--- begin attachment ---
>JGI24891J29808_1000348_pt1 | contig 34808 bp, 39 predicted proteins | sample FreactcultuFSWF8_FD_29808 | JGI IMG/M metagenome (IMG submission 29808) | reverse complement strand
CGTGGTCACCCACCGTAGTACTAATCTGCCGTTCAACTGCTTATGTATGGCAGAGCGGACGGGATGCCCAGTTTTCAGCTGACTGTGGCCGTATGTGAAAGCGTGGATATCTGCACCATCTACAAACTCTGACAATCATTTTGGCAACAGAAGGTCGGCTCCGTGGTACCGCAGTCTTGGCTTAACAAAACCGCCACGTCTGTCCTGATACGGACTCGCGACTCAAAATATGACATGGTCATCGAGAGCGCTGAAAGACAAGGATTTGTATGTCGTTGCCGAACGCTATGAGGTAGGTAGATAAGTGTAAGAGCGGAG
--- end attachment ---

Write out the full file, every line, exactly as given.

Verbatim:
>JGI24891J29808_1000348_pt1 | contig 34808 bp, 39 predicted proteins | sample FreactcultuFSWF8_FD_29808 | JGI IMG/M metagenome (IMG submission 29808) | reverse complement strand
CGTGGTCACCCACCGTAGTACTAATCTGCCGTTCAACTGCTTATGTATGGCAGAGCGGACGGGATGCCCAGTTTTCAGCTGACTGTGGCCGTATGTGAAAGCGTGGATATCTGCACCATCTACAAACTCTGACAATCATTTTGGCAACAGAAGGTCGGCTCCGTGGTACCGCAGTCTTGGCTTAACAAAACCGCCACGTCTGTCCTGATACGGACTCGCGACTCAAAATATGACATGGTCATCGAGAGCGCTGAAAGACAAGGATTTGTATGTCGTTGCCGAACGCTATGAGGTAGGTAGATAAGTGTAAGAGCGGAG